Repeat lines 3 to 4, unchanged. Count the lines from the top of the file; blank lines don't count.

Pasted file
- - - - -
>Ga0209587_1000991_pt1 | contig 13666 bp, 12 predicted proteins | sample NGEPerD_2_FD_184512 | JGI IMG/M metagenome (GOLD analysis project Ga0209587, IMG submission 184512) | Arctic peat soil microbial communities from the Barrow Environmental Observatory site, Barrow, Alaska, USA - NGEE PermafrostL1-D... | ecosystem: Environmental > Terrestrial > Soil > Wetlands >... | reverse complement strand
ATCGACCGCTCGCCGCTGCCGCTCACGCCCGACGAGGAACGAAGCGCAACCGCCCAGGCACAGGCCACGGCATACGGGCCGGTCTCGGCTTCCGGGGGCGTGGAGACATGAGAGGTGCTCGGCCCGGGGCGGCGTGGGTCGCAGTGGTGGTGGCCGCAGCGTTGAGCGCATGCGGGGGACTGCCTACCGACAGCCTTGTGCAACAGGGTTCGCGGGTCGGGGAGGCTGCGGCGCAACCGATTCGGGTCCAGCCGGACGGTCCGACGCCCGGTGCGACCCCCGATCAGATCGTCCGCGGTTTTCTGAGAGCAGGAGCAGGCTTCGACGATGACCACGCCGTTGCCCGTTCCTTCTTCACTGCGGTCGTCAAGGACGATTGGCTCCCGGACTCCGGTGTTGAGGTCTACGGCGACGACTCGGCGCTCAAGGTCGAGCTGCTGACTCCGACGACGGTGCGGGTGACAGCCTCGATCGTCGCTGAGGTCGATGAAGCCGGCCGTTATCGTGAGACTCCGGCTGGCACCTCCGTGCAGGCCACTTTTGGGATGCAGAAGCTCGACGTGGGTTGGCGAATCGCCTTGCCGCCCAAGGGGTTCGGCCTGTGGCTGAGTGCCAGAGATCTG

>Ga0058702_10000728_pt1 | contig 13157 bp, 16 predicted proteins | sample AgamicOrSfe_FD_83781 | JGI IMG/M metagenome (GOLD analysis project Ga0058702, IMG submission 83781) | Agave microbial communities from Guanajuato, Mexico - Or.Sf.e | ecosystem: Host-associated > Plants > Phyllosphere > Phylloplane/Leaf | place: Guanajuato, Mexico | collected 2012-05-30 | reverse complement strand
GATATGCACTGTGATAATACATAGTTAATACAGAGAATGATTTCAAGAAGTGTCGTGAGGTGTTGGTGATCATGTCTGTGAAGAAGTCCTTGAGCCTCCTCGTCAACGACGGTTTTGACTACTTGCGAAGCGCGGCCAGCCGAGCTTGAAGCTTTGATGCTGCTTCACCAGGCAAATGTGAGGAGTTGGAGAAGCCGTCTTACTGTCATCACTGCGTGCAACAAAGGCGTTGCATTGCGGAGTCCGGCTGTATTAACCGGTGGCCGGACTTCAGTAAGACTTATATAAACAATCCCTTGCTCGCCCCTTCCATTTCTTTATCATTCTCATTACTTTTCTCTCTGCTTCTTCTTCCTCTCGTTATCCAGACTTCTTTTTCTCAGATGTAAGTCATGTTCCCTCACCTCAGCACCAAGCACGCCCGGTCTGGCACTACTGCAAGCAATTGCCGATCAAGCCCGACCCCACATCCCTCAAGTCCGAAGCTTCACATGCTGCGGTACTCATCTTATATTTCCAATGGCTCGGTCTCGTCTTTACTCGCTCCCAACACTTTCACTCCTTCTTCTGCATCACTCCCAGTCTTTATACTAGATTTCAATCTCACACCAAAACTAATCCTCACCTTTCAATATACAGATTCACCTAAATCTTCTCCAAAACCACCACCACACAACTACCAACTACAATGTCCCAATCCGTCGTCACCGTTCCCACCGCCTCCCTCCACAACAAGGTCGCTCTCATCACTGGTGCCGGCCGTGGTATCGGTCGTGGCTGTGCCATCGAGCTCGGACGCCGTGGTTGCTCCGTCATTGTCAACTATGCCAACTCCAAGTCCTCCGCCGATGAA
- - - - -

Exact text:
>Ga0058702_10000728_pt1 | contig 13157 bp, 16 predicted proteins | sample AgamicOrSfe_FD_83781 | JGI IMG/M metagenome (GOLD analysis project Ga0058702, IMG submission 83781) | Agave microbial communities from Guanajuato, Mexico - Or.Sf.e | ecosystem: Host-associated > Plants > Phyllosphere > Phylloplane/Leaf | place: Guanajuato, Mexico | collected 2012-05-30 | reverse complement strand
GATATGCACTGTGATAATACATAGTTAATACAGAGAATGATTTCAAGAAGTGTCGTGAGGTGTTGGTGATCATGTCTGTGAAGAAGTCCTTGAGCCTCCTCGTCAACGACGGTTTTGACTACTTGCGAAGCGCGGCCAGCCGAGCTTGAAGCTTTGATGCTGCTTCACCAGGCAAATGTGAGGAGTTGGAGAAGCCGTCTTACTGTCATCACTGCGTGCAACAAAGGCGTTGCATTGCGGAGTCCGGCTGTATTAACCGGTGGCCGGACTTCAGTAAGACTTATATAAACAATCCCTTGCTCGCCCCTTCCATTTCTTTATCATTCTCATTACTTTTCTCTCTGCTTCTTCTTCCTCTCGTTATCCAGACTTCTTTTTCTCAGATGTAAGTCATGTTCCCTCACCTCAGCACCAAGCACGCCCGGTCTGGCACTACTGCAAGCAATTGCCGATCAAGCCCGACCCCACATCCCTCAAGTCCGAAGCTTCACATGCTGCGGTACTCATCTTATATTTCCAATGGCTCGGTCTCGTCTTTACTCGCTCCCAACACTTTCACTCCTTCTTCTGCATCACTCCCAGTCTTTATACTAGATTTCAATCTCACACCAAAACTAATCCTCACCTTTCAATATACAGATTCACCTAAATCTTCTCCAAAACCACCACCACACAACTACCAACTACAATGTCCCAATCCGTCGTCACCGTTCCCACCGCCTCCCTCCACAACAAGGTCGCTCTCATCACTGGTGCCGGCCGTGGTATCGGTCGTGGCTGTGCCATCGAGCTCGGACGCCGTGGTTGCTCCGTCATTGTCAACTATGCCAACTCCAAGTCCTCCGCCGATGAA